Maryland Gov. Larry Hogan should have allowed some inside dining capacity this week. Instead of granting limited interior dining capacity, Ocean City restaurants will be behind their Delaware counterparts who as of Monday will be permitted 30% interior capacity in addition to outside dining.
We have been largely supportive of the governor’s handling of the COVID-19 pandemic, but over the last few weeks there have been clear mistakes made, including unforgivable breakdowns in communications with governments across the state and slow progress on lifting crippling economic restrictions.
Rather than talking directly with the governments, officials across the state must sit and watch, along with the rest of us, a scripted press conference to find out how they will be allowed to operate. Next week we can presume Hogan will hold another press conference Wednesday night announcing the state is entering phase two (rather than phase 1B like this week) with a certain easing of restrictions, resulting in small business owners scrambling and stressing to adjust less than 48 hours before the weekend. This careless blindside approach is completely avoidable, but it’s the clear path outlined by the governor in recent weeks.
Allowing a hybrid of outdoor dining and limited indoor dining would give restaurants a chance to survive, not thrive, of course, through the early part of the season. It would also allow them to hire and train new employees who will be needed in this seasonal economy. Giving restaurants some inside capacity would allow for a deliberate migration back to normalcy. We would have even supported allowing outside dining effective today and interior dining sometime next week. The announcements are too vague and always leave more questions than answers.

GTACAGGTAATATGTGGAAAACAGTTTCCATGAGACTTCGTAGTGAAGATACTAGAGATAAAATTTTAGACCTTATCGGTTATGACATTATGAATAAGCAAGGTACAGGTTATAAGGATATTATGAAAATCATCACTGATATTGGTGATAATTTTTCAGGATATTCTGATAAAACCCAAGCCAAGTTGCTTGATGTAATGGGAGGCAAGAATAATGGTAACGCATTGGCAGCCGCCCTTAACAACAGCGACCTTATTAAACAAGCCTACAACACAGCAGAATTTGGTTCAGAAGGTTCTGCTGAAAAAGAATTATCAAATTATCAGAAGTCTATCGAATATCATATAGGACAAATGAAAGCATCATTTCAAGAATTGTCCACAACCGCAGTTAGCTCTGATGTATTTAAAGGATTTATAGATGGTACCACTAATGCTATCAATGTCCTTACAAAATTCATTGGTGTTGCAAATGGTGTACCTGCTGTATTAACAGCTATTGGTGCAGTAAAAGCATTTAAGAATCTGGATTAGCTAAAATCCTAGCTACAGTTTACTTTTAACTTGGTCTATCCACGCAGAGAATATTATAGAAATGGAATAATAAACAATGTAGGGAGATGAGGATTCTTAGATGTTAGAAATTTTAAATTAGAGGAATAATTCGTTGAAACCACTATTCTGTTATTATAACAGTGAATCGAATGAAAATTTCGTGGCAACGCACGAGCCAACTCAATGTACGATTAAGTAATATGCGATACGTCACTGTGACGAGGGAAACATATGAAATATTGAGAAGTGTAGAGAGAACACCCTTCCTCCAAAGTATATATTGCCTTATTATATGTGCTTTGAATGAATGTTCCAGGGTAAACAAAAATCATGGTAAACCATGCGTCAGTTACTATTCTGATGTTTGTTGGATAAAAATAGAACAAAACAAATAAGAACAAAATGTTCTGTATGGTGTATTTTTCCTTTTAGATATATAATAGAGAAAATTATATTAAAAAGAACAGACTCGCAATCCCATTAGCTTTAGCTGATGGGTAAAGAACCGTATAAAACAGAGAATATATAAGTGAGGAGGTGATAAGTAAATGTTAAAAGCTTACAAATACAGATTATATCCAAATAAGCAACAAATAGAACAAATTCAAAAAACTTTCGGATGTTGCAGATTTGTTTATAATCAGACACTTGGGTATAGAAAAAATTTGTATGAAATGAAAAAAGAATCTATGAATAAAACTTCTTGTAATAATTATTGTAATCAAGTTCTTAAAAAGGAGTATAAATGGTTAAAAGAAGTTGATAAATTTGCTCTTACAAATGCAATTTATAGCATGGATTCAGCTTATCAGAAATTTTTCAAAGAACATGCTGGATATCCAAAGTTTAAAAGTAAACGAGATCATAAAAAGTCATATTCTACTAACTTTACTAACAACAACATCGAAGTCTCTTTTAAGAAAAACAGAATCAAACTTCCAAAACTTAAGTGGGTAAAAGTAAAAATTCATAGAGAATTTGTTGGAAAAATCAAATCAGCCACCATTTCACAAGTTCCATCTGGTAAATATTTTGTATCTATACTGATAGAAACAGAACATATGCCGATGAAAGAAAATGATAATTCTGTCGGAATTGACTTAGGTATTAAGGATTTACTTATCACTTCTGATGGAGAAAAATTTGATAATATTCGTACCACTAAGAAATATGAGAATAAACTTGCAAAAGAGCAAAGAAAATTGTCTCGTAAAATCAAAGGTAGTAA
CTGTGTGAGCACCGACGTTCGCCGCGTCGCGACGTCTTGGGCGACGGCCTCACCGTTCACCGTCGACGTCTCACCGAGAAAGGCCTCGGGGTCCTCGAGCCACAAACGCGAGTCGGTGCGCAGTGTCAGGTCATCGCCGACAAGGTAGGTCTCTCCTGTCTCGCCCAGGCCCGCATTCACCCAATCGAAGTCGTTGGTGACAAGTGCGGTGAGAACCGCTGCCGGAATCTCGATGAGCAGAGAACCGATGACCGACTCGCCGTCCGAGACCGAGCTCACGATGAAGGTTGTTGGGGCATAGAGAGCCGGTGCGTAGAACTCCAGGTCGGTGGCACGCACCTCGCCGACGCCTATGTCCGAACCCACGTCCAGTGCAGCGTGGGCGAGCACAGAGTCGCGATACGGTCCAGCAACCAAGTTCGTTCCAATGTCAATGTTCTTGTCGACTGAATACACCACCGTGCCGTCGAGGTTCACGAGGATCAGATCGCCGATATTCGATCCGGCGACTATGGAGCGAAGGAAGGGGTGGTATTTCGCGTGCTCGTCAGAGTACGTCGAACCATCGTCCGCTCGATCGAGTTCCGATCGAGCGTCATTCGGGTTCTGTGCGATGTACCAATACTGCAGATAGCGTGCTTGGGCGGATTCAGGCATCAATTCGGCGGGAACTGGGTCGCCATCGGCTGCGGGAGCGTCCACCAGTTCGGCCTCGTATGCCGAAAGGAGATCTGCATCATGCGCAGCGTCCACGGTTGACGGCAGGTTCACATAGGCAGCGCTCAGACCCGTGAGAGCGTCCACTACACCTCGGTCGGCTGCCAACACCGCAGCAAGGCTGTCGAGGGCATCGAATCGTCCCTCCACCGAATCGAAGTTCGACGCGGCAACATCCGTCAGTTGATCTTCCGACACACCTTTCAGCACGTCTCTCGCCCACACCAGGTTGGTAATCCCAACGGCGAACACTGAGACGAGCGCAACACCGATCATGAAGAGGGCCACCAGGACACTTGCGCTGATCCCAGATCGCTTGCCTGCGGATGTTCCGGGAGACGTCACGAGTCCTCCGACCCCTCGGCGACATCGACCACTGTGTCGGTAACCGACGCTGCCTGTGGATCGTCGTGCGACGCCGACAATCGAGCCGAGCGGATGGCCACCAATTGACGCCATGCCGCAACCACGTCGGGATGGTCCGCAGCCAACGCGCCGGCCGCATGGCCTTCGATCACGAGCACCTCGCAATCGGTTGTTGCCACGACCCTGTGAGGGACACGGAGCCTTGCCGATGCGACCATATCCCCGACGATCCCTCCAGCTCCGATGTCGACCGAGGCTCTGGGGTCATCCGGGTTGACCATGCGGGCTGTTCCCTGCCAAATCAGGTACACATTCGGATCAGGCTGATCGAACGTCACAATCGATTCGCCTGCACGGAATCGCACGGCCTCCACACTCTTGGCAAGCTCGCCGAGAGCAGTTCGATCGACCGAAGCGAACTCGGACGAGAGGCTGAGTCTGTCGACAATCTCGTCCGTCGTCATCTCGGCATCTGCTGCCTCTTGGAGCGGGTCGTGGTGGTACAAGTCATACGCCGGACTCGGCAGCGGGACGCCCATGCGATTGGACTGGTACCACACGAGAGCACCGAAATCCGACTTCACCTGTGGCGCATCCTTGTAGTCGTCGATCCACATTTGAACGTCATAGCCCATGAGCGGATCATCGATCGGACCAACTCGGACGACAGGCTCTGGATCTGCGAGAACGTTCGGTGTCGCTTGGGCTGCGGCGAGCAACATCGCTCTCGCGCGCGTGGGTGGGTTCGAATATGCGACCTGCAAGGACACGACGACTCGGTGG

Outdoor dining alone will tremendously help some businesses designed for it, while being a boost to some who can retrofit parking lots to a degree to allow for tables to be placed outside their doors. However, for some restaurants bound by geographical barriers and practical issues, it keeps them shuttered beyond carryout services.
For the most part, Delaware and Maryland have not coordinated their efforts at all. It’s foolish especially in our region. Delaware is allowing restaurants to offer outside dining already after an application process. On June 1, Delaware will allow hotels to open and permit restaurants to offer inside dining at 30% capacity. Though it seemed implausible just a few weeks ago, Delaware will actually be ahead of Maryland in its reopening plan. Delaware restaurants will have a better chance at immediate recovery as a result.
Decision makers at this point must ensure they are not making the cure worse than the disease. COVID-19 is serious business. The virus has proven to be incredibly contagious and deadly for the most vulnerable. In Maryland, 2,307 lives have been lost. In Delaware, 335 people have died. Across the county, more than 100,000 people have lost their lives.
However, lives are also being ruined in another fashion. There is a mental health and fiscal toll that’s devastating many families. With precautions in place and safeguards to ensure compliance, Maryland must proceed with reopening in a more deliberate fashion. Communicating intentions in a clear manner would be a nice start.